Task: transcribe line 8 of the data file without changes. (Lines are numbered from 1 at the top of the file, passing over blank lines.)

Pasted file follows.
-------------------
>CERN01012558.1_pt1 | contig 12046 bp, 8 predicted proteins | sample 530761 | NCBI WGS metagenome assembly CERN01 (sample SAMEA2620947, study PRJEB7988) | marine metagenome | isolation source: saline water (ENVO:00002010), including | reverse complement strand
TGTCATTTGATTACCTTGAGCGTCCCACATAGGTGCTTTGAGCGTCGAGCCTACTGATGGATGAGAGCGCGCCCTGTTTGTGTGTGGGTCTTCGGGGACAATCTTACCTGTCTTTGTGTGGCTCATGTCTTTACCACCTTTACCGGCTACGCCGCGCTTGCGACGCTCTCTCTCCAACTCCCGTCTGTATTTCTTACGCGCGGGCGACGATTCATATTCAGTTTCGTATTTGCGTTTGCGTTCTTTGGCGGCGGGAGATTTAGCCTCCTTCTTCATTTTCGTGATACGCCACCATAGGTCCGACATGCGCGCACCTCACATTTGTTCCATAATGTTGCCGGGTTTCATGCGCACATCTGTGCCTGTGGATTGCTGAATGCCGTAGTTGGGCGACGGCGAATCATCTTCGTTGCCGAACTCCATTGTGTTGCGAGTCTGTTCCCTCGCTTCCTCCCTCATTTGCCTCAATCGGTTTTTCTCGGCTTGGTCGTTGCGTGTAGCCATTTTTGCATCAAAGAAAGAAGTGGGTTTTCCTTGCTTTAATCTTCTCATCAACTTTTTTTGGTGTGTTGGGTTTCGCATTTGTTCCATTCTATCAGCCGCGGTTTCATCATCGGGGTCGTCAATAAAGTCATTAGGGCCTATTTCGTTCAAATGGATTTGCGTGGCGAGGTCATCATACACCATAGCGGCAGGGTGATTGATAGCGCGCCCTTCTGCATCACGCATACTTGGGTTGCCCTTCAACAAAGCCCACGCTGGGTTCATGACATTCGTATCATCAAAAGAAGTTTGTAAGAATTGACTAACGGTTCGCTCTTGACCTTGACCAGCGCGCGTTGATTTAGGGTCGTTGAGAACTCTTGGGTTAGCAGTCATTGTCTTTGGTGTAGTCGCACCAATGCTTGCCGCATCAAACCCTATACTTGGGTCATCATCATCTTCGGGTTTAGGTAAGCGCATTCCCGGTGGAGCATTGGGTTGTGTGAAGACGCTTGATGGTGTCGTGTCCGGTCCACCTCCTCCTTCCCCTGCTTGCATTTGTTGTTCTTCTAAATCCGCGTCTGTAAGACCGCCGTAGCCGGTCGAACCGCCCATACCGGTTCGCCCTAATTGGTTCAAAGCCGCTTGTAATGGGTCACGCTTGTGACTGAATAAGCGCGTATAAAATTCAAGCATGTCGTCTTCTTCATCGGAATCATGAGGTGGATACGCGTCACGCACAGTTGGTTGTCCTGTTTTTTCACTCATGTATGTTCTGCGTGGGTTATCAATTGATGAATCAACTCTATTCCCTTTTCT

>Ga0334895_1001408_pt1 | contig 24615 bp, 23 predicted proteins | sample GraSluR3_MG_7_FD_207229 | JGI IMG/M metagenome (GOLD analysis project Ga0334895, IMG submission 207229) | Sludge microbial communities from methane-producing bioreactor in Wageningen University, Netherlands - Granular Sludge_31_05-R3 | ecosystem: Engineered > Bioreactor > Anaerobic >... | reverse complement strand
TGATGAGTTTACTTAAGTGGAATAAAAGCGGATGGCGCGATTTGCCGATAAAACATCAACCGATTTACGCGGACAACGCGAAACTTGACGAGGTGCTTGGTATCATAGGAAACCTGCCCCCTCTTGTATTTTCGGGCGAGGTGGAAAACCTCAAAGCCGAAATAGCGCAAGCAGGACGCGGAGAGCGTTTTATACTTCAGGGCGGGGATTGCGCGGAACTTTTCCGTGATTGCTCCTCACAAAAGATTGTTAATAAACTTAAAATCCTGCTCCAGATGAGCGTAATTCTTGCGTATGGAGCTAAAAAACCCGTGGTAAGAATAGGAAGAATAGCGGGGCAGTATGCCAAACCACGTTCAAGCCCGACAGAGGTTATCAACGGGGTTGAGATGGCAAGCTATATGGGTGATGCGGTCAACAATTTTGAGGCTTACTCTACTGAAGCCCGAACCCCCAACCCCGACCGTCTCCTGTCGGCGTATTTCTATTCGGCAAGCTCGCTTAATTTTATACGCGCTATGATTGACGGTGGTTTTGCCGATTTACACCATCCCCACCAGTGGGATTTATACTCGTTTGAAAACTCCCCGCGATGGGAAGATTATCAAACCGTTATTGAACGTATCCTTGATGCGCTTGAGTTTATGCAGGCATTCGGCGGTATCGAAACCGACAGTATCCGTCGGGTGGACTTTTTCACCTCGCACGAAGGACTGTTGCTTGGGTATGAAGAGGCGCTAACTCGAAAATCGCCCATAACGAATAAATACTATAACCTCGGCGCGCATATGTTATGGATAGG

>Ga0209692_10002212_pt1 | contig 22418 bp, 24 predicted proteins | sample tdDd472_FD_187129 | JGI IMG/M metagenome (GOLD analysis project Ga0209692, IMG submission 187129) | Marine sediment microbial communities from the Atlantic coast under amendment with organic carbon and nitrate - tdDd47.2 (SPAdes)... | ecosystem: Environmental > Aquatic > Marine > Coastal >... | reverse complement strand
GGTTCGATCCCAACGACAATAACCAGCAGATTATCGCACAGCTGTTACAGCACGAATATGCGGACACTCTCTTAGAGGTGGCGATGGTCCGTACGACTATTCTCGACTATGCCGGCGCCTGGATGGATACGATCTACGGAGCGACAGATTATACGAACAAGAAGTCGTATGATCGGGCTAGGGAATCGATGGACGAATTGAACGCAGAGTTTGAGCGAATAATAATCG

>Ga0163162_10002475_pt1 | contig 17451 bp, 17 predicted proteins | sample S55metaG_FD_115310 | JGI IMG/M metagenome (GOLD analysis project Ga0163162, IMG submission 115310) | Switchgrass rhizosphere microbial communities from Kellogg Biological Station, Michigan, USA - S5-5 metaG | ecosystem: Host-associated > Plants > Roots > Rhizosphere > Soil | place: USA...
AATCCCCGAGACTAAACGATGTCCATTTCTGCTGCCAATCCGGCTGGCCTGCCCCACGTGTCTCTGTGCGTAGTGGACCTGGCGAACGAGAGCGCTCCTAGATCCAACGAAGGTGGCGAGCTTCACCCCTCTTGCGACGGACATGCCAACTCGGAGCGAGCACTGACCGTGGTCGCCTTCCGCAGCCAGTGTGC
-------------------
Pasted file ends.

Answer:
AATCCCCGAGACTAAACGATGTCCATTTCTGCTGCCAATCCGGCTGGCCTGCCCCACGTGTCTCTGTGCGTAGTGGACCTGGCGAACGAGAGCGCTCCTAGATCCAACGAAGGTGGCGAGCTTCACCCCTCTTGCGACGGACATGCCAACTCGGAGCGAGCACTGACCGTGGTCGCCTTCCGCAGCCAGTGTGC